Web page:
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Service offshoring, Productivity, and Employment [electronic resource] : Evidence From the United States, Amiti, Mary.

Author/Creator:
Amiti, Mary.
Publication:
Washington, D.C. : International Monetary Fund, 2005.
Format/Description:
Government document
Book
1 online resource (39 p.)
Series:
IMF eLibrary
IMF Working Papers; Working Paper No. 05/238.
IMF Working Papers; Working Paper No. 05/238
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Local subjects:
Autocorrelation. (search)
Correlation. (search)
Correlations. (search)
Econometrics. (search)
Economic models. (search)
Effect on employment. (search)
Effects on employment. (search)
Empirical specification. (search)
Employment. (search)
Employment data. (search)
Employment effect. (search)
Employment effects. (search)
Employment equation. (search)
Employment equations. (search)
Employment shares. (search)
Equation. (search)
Equations. (search)
Errors in variables. (search)
Estimation technique. (search)
Explanatory power. (search)
Fixed effects model. (search)
Goodness of fit. (search)
Instrumental variable. (search)
Instrumental variables. (search)
Labor. (search)
Labor demand. (search)
Manufacturing sector. (search)
Measurement error. (search)
Minimization. (search)
Multinational employment. (search)
Outlier. (search)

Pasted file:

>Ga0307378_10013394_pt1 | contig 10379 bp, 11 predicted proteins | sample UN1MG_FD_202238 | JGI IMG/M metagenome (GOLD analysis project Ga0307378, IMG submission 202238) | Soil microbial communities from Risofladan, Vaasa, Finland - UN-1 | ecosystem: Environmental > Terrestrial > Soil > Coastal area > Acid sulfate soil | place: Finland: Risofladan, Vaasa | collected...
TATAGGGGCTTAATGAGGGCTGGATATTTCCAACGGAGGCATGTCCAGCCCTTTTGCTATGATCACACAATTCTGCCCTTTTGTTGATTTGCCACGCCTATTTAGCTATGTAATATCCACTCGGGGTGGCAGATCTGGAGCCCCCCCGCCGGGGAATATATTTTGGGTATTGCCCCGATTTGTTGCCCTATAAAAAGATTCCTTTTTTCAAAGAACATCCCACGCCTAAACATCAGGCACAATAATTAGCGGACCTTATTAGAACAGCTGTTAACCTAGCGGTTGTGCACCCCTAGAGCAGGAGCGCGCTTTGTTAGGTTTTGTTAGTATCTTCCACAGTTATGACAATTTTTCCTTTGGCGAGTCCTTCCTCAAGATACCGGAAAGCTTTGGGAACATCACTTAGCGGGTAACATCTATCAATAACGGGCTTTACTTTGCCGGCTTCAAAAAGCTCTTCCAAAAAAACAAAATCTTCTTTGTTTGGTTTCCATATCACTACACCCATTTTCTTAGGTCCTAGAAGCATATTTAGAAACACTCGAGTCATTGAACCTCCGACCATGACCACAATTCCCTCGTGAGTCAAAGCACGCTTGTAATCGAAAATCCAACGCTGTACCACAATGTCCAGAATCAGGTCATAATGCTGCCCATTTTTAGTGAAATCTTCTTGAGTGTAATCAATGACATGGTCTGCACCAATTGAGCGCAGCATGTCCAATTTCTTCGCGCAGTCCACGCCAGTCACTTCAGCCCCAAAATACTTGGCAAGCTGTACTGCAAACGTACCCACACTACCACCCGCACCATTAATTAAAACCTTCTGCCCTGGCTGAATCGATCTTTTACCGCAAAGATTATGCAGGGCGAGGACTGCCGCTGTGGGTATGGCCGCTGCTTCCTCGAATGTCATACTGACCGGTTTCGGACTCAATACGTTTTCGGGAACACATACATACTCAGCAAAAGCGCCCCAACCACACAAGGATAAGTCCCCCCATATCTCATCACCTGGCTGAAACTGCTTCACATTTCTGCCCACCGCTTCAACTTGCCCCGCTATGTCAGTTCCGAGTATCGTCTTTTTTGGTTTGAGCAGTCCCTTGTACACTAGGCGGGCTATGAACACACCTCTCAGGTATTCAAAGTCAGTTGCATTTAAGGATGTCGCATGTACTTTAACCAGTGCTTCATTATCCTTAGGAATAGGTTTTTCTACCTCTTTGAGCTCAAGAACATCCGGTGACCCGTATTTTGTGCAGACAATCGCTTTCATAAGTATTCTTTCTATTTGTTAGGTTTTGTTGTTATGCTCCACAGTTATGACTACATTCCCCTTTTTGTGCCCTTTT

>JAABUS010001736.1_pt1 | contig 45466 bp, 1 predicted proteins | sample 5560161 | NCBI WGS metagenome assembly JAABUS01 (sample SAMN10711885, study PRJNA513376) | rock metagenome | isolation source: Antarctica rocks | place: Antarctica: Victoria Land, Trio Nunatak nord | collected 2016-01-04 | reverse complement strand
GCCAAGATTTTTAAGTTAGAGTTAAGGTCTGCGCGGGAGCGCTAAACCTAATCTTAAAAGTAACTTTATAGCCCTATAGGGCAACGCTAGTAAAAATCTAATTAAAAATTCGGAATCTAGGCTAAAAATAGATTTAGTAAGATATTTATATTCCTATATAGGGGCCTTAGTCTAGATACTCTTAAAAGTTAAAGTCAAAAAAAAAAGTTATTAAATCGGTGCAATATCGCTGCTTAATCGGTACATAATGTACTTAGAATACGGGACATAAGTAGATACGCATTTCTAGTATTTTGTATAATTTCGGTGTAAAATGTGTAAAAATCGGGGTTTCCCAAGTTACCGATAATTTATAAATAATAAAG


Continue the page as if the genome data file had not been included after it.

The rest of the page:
Outliers. (search)
Productivity. (search)
Services employment. (search)
Skilled labor. (search)
Standard deviations. (search)
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Stata. (search)
Statistic. (search)
Statistics. (search)
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United States. (search)
Summary:
This paper estimates the effects of offshoring on productivity in U.S. manufacturing industries between 1992 and 2000, using instrumental variables estimation to address the potential endogeneity of offshoring. It finds that service offshoring has a significant positive effect on productivity in the US, accounting for around 11 percent of productivity growth during this period. Offshoring material inputs also has a positive effect on productivity, but the magnitude is smaller accounting for approximately 5 percent of productivity growth. There is a small negative effect of less than half a percent on employment when industries are finely disaggregated (450 manufacturing industries). However, this affect disappears at more aggregate industry level of 96 industries indicating that there is sufficient growth in demand in other industries within these broadly defined classifications to offset any negative effects.
Notes:
Description based on print version record.
Contributor:
Amiti, Mary.
Wei, Shang-Jin.
Other format:
Print Version:
ISBN:
1451862571:
9781451862577
ISSN:
1018-5941
Publisher Number:
10.5089/9781451862577.001
Access Restriction:
Restricted for use by site license.